[0020] FIG. 3B illustrates an example auxiliary unit that can be used with an example mixed reality system, according to some embodiments.

[0021] FIG. 4 illustrates an example functional block diagram for an example mixed reality system, according to some embodiments.

[0022] FIG. 5 illustrates an example of a virtual audio system, according to some embodiments

[0023] FIG. 6 illustrates an example process for updating an audio model, according to some embodiments.

[0024] FIG. 7 illustrates an example process for updating an audio model, according to some embodiments.

DETAILED DESCRIPTION

[0025] In the following description of examples, reference is made to the accompanying drawings which form a part hereof, and in which it is shown by way of illustration specific examples that can be practiced. It is to be understood that other examples can be used and structural changes can be made without departing from the scope of the disclosed examples.

Mixed Reality Environment

[0026] Like all people, a user of a mixed reality system exists in a real environment–that is, a three-dimensional portion of the “real world,” and all of its contents, that are perceptible by the user. For example, a user perceives a real environment using one’s ordinary human senses–sight, sound, touch, taste, smell–and interacts with the real environment by moving one’s own body in the real environment. Locations in a real environment can be described as coordinates in a coordinate space; for example, a coordinate can include latitude, longitude, and elevation with respect to sea level; distances in three orthogonal dimensions from a reference point; or other suitable values. Likewise, a vector can describe a quantity having a direction and a magnitude in the coordinate space.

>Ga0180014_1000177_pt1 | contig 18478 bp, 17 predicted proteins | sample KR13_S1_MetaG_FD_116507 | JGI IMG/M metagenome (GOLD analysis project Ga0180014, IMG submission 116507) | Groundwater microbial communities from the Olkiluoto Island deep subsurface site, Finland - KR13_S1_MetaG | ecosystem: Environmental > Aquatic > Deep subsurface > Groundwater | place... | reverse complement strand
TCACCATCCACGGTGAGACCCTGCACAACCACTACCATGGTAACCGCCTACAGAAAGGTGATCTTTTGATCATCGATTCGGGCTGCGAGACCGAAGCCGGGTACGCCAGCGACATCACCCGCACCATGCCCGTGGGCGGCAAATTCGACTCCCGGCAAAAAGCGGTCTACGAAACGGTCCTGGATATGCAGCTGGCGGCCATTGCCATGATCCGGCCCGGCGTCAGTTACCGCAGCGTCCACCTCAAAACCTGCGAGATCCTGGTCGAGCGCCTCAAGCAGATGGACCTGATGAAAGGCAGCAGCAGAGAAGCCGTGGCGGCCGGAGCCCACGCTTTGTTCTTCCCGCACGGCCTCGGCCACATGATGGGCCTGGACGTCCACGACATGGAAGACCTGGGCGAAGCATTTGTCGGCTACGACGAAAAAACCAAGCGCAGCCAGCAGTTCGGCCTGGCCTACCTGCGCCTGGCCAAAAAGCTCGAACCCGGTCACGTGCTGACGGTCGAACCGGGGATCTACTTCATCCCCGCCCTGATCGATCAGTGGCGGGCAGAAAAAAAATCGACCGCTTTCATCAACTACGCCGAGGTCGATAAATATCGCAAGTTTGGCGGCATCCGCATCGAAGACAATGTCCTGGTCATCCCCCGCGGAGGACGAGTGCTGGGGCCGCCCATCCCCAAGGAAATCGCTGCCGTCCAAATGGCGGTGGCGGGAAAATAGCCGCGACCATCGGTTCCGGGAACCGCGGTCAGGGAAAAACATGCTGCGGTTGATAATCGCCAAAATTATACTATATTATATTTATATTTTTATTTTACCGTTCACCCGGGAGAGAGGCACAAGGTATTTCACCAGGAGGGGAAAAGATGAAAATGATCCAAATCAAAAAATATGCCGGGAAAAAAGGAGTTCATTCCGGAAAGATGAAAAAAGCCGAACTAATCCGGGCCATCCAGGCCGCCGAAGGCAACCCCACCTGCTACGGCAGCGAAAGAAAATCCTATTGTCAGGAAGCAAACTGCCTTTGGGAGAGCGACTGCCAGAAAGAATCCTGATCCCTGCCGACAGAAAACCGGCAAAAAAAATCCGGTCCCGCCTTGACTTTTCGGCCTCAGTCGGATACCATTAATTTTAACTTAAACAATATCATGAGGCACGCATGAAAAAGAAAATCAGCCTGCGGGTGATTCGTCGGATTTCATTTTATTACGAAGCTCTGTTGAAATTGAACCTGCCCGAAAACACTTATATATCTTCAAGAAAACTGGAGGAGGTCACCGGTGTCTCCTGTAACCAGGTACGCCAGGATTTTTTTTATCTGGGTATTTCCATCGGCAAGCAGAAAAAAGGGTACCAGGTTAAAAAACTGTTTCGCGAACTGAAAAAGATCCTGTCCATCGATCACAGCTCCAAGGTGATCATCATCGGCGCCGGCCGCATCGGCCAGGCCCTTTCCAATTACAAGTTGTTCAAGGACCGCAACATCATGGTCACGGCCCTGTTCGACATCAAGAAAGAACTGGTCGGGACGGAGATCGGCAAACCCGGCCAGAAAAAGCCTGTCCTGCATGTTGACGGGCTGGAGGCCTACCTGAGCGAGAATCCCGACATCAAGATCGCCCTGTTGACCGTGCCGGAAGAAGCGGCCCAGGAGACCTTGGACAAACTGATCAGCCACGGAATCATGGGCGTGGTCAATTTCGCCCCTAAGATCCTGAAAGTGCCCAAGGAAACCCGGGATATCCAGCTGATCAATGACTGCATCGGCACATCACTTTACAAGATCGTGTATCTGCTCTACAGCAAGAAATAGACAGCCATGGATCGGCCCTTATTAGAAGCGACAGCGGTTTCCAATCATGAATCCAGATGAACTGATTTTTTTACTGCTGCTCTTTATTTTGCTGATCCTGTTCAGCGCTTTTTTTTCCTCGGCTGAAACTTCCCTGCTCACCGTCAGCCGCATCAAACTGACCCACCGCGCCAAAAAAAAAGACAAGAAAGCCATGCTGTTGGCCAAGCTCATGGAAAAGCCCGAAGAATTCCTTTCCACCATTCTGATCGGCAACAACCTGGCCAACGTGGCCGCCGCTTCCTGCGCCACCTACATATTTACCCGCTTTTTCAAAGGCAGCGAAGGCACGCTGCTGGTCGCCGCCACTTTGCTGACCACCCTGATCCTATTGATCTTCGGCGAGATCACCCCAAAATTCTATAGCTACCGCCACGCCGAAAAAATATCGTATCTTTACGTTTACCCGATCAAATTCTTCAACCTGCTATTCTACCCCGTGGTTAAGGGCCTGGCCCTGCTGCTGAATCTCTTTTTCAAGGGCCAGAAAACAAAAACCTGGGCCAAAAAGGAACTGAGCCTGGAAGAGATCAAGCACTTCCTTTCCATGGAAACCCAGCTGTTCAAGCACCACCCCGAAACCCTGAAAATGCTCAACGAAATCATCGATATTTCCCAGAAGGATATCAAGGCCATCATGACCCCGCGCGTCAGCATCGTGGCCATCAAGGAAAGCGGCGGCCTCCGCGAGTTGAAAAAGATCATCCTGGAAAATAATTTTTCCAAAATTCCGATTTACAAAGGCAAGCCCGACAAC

[0027] A computing device can maintain, for example in a memory associated with the device, a representation of a virtual environment. As used herein, a virtual environment is a computational representation of a three-dimensional space. A virtual environment can include representations of any object, action, signal, parameter, coordinate, vector, or other characteristic associated with that space. In some examples, circuitry (e.g., a processor) of a computing device can maintain and update a state of a virtual environment; that is, a processor can determine at a first time t0, based on data associated with the virtual environment and/or input provided by a user, a state of the virtual environment at a second time t1. For instance, if an object in the virtual environment is located at a first coordinate at time t0, and has certain programmed physical parameters (e.g., mass, coefficient of friction); and an input received from user indicates that a force should be applied to the object in a direction vector; the processor can apply laws of kinematics to determine a location of the object at time t1 using basic mechanics. The processor can use any suitable information known about the virtual environment, and/or any suitable input, to determine a state of the virtual environment at a time t1. In maintaining and updating a state of a virtual environment, the processor can execute any suitable software, including software relating to the creation and deletion of virtual objects in the virtual environment; software (e.g., scripts) for defining behavior of virtual objects or characters in the virtual environment; software for defining the behavior of signals (e.g., audio signals) in the virtual environment; software for creating and updating parameters associated with the virtual environment; software for generating audio signals in the virtual environment; software for handling input and output; software for implementing network operations; software for applying asset data (e.g., animation data to move a virtual object over time); or many other possibilities.